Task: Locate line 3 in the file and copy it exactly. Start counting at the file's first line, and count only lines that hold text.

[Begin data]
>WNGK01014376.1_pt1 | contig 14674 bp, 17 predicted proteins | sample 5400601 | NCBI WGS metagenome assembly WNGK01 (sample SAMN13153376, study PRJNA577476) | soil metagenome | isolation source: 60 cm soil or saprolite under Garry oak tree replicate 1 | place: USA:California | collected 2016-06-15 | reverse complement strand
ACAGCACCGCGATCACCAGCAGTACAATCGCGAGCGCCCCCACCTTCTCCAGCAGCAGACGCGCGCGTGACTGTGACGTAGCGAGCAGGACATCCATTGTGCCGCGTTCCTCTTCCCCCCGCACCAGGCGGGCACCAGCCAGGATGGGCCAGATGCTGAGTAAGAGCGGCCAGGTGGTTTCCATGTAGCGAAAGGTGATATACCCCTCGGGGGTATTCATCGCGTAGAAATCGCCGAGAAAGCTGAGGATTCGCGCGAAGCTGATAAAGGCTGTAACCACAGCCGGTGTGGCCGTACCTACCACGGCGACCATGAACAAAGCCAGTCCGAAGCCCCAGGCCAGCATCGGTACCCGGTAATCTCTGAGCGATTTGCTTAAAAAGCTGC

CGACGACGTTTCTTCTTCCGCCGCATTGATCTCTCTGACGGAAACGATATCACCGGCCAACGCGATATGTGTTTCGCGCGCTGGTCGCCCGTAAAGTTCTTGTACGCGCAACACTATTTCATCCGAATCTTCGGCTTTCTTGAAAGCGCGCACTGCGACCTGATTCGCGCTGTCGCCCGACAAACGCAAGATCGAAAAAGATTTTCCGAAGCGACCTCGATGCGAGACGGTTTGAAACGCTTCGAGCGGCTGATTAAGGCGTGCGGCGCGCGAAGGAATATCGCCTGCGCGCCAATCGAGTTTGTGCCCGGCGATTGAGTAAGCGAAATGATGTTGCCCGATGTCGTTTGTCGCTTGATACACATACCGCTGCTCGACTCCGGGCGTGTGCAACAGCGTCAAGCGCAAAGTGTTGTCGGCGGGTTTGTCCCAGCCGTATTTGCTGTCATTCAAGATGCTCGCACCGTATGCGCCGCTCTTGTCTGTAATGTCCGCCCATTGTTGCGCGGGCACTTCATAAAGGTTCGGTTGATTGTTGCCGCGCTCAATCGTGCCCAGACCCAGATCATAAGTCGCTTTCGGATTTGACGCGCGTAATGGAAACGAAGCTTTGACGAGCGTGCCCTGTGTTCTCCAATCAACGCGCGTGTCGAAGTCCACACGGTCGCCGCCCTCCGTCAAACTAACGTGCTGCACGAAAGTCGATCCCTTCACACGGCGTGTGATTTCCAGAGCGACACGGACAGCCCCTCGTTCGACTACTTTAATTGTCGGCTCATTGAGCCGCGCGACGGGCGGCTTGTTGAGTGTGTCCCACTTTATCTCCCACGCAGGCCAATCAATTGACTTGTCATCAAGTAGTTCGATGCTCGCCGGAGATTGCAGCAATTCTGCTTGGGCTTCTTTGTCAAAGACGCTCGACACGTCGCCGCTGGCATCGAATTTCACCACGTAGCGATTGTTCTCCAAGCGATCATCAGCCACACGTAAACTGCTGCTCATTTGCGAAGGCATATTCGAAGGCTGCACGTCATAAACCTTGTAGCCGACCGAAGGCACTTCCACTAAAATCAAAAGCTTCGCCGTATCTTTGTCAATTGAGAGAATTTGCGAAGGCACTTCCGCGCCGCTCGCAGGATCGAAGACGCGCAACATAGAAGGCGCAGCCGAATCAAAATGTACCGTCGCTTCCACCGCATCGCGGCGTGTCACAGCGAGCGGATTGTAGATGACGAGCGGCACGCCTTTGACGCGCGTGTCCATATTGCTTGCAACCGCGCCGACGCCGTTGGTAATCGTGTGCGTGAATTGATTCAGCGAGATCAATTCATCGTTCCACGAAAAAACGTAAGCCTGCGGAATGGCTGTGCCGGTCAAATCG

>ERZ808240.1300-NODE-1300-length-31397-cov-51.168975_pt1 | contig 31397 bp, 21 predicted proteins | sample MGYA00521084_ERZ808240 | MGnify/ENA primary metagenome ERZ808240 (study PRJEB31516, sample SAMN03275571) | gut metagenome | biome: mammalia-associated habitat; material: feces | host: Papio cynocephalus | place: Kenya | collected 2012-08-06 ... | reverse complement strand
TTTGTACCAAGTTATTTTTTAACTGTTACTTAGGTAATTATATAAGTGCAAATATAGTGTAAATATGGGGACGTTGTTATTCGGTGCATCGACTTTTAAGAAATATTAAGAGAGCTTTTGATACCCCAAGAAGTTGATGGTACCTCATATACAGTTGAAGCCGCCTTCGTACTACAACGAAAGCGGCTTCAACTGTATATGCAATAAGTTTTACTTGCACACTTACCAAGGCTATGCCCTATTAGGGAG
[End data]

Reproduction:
CGACGACGTTTCTTCTTCCGCCGCATTGATCTCTCTGACGGAAACGATATCACCGGCCAACGCGATATGTGTTTCGCGCGCTGGTCGCCCGTAAAGTTCTTGTACGCGCAACACTATTTCATCCGAATCTTCGGCTTTCTTGAAAGCGCGCACTGCGACCTGATTCGCGCTGTCGCCCGACAAACGCAAGATCGAAAAAGATTTTCCGAAGCGACCTCGATGCGAGACGGTTTGAAACGCTTCGAGCGGCTGATTAAGGCGTGCGGCGCGCGAAGGAATATCGCCTGCGCGCCAATCGAGTTTGTGCCCGGCGATTGAGTAAGCGAAATGATGTTGCCCGATGTCGTTTGTCGCTTGATACACATACCGCTGCTCGACTCCGGGCGTGTGCAACAGCGTCAAGCGCAAAGTGTTGTCGGCGGGTTTGTCCCAGCCGTATTTGCTGTCATTCAAGATGCTCGCACCGTATGCGCCGCTCTTGTCTGTAATGTCCGCCCATTGTTGCGCGGGCACTTCATAAAGGTTCGGTTGATTGTTGCCGCGCTCAATCGTGCCCAGACCCAGATCATAAGTCGCTTTCGGATTTGACGCGCGTAATGGAAACGAAGCTTTGACGAGCGTGCCCTGTGTTCTCCAATCAACGCGCGTGTCGAAGTCCACACGGTCGCCGCCCTCCGTCAAACTAACGTGCTGCACGAAAGTCGATCCCTTCACACGGCGTGTGATTTCCAGAGCGACACGGACAGCCCCTCGTTCGACTACTTTAATTGTCGGCTCATTGAGCCGCGCGACGGGCGGCTTGTTGAGTGTGTCCCACTTTATCTCCCACGCAGGCCAATCAATTGACTTGTCATCAAGTAGTTCGATGCTCGCCGGAGATTGCAGCAATTCTGCTTGGGCTTCTTTGTCAAAGACGCTCGACACGTCGCCGCTGGCATCGAATTTCACCACGTAGCGATTGTTCTCCAAGCGATCATCAGCCACACGTAAACTGCTGCTCATTTGCGAAGGCATATTCGAAGGCTGCACGTCATAAACCTTGTAGCCGACCGAAGGCACTTCCACTAAAATCAAAAGCTTCGCCGTATCTTTGTCAATTGAGAGAATTTGCGAAGGCACTTCCGCGCCGCTCGCAGGATCGAAGACGCGCAACATAGAAGGCGCAGCCGAATCAAAATGTACCGTCGCTTCCACCGCATCGCGGCGTGTCACAGCGAGCGGATTGTAGATGACGAGCGGCACGCCTTTGACGCGCGTGTCCATATTGCTTGCAACCGCGCCGACGCCGTTGGTAATCGTGTGCGTGAATTGATTCAGCGAGATCAATTCATCGTTCCACGAAAAAACGTAAGCCTGCGGAATGGCTGTGCCGGTCAAATCG